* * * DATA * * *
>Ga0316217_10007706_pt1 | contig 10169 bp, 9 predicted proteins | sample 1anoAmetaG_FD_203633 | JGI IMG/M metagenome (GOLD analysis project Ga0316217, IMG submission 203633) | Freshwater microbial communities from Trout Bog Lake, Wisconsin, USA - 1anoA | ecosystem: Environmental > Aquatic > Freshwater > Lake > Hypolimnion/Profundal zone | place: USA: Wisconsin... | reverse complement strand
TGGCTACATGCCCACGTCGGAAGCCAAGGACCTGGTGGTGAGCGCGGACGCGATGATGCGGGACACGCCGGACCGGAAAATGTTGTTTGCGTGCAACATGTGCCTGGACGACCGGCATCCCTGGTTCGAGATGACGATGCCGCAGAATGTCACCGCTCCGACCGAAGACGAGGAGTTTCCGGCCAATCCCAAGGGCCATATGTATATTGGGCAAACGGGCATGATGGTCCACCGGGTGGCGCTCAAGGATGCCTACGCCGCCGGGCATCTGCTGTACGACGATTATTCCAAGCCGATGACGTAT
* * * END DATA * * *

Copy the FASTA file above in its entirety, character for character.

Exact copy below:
>Ga0316217_10007706_pt1 | contig 10169 bp, 9 predicted proteins | sample 1anoAmetaG_FD_203633 | JGI IMG/M metagenome (GOLD analysis project Ga0316217, IMG submission 203633) | Freshwater microbial communities from Trout Bog Lake, Wisconsin, USA - 1anoA | ecosystem: Environmental > Aquatic > Freshwater > Lake > Hypolimnion/Profundal zone | place: USA: Wisconsin... | reverse complement strand
TGGCTACATGCCCACGTCGGAAGCCAAGGACCTGGTGGTGAGCGCGGACGCGATGATGCGGGACACGCCGGACCGGAAAATGTTGTTTGCGTGCAACATGTGCCTGGACGACCGGCATCCCTGGTTCGAGATGACGATGCCGCAGAATGTCACCGCTCCGACCGAAGACGAGGAGTTTCCGGCCAATCCCAAGGGCCATATGTATATTGGGCAAACGGGCATGATGGTCCACCGGGTGGCGCTCAAGGATGCCTACGCCGCCGGGCATCTGCTGTACGACGATTATTCCAAGCCGATGACGTAT